Joker, the soon to be service dog in training
This is Joker, the new Dane puppy of my friend, Roni. Joker is also intended to become a service dog, just like Kenai. What a cutie! That face just begs to be smooched.
There was a comment that got me thinking about a page I should write: how to modify the principles of the “Dog Whisperer”, Cesar Milan, for young puppies. If you follow Cesar’s mantra of exercise, discipline, and affection, as I do, you will find that puppies are not the same as adults! They need exercise, discipline, and affection too, but how you go about it needs some modifications.
Puppy capacities are different than an adult dog, just as human children can’t be approached and treated as if they were adults. Cesar’s work isn’t really “training” so much as creating an emotionally balanced pack. Puppies need a stable environment, but they also need training because they haven’t learned the doggie ettiquitte that an adult already knows.
Personally, I have found that a combination of Cesar’s method and positive reward training is the most effective way to teach a puppy how to live happily in my “pack”. Combining Cesar’s approach, which stabilizes the pup’s learning environment, with positive training for sits, socializing, and play will produce a happy and well mannered puppy.
Exercise is obvious in how it applies to puppies. Puppies are energetic, and need lots of frequent exercise to burn some of it off so they can behave well for you. Interactive exercise is the most beneficial for puppies that are learning the rules and dynamics of pack life: dominance, submission, what kind of play is allowed and what isn’t, and how to turn their playfulness on and off at appropriate times.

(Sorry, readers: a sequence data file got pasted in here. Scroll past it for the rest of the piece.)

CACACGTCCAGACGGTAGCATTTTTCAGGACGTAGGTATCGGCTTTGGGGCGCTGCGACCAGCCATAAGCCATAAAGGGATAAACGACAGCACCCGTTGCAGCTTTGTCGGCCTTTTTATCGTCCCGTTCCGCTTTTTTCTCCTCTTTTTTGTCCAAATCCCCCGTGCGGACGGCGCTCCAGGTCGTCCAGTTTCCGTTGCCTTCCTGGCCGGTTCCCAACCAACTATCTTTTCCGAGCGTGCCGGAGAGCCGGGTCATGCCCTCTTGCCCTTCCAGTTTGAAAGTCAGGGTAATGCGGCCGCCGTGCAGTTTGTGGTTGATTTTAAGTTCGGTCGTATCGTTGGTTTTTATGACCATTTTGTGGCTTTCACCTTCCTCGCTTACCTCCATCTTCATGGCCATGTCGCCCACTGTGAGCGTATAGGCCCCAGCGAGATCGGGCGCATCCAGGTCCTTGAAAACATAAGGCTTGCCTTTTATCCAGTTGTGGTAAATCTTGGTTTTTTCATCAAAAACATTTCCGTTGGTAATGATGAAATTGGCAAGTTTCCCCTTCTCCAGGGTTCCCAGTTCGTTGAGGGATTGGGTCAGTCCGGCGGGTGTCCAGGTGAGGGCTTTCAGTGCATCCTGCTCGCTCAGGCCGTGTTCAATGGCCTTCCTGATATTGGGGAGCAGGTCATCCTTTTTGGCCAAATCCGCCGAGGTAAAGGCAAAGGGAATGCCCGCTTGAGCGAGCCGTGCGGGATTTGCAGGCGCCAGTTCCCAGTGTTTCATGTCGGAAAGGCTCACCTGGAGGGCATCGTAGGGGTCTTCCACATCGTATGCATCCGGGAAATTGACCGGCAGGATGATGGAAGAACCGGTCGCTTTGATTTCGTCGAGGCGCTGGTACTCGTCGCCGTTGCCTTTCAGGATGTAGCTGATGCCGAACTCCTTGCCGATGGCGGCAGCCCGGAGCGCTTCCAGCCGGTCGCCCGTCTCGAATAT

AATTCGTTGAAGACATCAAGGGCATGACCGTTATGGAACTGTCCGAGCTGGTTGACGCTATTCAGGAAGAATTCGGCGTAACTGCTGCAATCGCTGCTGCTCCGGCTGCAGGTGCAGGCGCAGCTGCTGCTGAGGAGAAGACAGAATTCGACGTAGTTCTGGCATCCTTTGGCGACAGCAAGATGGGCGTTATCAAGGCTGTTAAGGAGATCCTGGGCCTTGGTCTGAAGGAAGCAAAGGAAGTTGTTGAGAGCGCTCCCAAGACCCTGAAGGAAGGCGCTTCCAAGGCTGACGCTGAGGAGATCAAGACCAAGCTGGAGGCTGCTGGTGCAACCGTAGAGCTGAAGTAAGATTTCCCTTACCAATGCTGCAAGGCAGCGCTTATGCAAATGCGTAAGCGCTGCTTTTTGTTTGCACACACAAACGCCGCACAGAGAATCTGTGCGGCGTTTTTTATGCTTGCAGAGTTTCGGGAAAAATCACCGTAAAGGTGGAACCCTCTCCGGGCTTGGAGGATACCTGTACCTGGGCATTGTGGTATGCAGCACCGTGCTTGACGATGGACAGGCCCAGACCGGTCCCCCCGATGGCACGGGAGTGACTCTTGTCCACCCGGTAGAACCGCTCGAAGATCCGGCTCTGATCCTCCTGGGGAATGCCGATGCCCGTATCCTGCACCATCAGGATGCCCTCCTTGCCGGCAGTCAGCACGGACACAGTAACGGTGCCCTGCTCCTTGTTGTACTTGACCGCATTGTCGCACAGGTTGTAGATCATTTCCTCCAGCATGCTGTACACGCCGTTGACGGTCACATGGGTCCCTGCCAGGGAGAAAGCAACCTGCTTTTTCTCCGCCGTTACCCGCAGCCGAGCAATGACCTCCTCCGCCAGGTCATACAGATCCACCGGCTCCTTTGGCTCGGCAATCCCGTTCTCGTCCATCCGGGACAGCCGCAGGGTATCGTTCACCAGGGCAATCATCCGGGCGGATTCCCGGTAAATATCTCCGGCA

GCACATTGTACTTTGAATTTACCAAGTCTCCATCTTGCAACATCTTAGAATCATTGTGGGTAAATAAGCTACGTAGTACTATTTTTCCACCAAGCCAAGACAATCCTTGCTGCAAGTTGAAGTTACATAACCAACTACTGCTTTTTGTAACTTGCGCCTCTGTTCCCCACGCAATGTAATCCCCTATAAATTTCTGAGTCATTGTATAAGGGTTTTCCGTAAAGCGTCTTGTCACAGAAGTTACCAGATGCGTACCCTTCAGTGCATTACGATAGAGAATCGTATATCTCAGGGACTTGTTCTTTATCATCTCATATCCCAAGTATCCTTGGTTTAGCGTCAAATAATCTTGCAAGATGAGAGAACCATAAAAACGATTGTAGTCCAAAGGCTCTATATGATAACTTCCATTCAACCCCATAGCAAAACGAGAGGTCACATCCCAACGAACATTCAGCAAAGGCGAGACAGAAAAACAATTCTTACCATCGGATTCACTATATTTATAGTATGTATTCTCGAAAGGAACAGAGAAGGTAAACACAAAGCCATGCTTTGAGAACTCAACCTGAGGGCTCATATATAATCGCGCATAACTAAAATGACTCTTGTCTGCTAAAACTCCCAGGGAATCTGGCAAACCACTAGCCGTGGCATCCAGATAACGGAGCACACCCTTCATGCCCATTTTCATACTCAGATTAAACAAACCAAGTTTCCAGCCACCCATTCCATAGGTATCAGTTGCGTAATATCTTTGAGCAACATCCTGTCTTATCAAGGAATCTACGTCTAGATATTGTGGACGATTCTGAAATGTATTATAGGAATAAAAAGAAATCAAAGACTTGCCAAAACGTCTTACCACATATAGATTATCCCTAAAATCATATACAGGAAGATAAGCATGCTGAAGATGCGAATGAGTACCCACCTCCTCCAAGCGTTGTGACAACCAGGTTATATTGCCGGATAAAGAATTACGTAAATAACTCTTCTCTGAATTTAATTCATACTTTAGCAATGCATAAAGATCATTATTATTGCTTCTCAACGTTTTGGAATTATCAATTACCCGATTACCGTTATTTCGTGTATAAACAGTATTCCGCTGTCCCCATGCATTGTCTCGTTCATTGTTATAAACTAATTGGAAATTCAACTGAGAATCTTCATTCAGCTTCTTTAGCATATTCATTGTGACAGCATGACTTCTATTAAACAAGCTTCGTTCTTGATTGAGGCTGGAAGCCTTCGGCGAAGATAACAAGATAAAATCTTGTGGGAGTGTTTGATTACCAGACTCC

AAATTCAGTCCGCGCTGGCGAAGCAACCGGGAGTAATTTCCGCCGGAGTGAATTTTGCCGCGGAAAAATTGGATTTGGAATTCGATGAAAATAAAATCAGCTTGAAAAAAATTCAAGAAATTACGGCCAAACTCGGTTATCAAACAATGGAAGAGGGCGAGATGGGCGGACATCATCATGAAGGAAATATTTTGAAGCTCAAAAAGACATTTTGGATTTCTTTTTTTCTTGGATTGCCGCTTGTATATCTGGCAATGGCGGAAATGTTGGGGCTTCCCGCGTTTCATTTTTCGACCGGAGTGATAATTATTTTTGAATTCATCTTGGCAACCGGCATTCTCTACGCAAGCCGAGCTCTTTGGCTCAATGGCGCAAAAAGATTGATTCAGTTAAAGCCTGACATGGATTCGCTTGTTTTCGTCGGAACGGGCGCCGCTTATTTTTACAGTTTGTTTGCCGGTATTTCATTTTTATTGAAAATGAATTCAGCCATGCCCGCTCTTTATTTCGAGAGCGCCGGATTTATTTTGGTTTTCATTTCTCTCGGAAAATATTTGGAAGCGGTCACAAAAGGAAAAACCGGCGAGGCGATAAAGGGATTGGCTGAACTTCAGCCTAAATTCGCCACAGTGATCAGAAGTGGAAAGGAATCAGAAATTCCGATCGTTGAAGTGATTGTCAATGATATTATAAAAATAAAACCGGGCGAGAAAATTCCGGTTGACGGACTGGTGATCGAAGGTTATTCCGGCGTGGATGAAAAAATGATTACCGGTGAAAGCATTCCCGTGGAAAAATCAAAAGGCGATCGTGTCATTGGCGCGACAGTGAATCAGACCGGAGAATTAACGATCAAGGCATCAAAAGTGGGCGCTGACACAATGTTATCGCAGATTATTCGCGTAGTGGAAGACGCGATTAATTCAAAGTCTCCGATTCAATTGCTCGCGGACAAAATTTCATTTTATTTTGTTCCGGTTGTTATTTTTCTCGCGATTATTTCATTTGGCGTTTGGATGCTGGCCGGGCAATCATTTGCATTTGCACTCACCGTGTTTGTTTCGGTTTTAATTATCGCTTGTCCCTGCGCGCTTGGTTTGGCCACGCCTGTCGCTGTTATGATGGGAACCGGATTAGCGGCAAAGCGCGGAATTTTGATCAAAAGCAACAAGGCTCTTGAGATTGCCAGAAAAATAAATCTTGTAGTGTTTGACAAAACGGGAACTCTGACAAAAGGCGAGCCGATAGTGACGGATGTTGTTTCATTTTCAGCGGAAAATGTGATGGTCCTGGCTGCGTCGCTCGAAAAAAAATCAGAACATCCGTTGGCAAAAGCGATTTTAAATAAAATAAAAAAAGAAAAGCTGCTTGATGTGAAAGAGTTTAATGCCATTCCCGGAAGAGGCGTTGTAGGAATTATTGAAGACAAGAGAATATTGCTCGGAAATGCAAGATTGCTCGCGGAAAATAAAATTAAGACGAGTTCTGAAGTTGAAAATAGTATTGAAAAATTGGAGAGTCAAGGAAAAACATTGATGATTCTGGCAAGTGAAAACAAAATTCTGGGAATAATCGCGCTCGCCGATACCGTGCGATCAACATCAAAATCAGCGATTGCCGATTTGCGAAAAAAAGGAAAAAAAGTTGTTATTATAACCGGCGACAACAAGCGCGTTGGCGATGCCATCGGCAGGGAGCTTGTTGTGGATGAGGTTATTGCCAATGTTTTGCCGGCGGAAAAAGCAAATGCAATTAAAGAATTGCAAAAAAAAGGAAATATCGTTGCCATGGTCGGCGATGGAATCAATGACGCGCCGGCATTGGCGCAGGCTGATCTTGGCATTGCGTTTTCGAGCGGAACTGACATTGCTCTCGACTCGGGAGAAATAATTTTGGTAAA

Fetch is the easiest of the “tire the puppy and teach” at the same time games. You can toss a ball in the back yard, have them swim down a floatie toy and bring it back to you… whatever. The going to get something, then bringing it back and surrendering it to you is a submissive behavior. Dominance and submission aren’t always “serious”: they can be, and often are best absorbed by pups, during play time.
Another interactive exercise that teaches while it tires is recall practice. Puppies investigate, so while they sniff the petunias, you start walking the other direction and call them to come, with lots of excitement. They run to you, to see what is so very fun, recieve affection or a treat, and get to go check something else out. You’ve also taught them a command that can save their life.
Coming when called, to me, is the absolute most important obedience command, and should be taught to every single puppy. If you teach a puppy no other commands, like sit or down or stay, you still need to teach them to come when called! If a pup learns this, they can stop dead and rocket back to you instead of out in the street.
With Great Dane puppies, I am cautious about what kind of exercise they get. Too much heavy duty running, jumping for toys, leaping off perches and the like are the most common culprits in bone and joint injuries. You can walk till you drop and not do any harm to a healthy puppy. But I never, ever, allow or encourage a Great Dane puppy (under 12 months old) to jump.
Discipline has the biggest changes between how an adult dog is treated and how a puppy is treated. You need to teach a puppy not only what you don’t want, but what you do want. Redirecting after correction, and encouraging are the best ways to teach your pack rules to the little ones.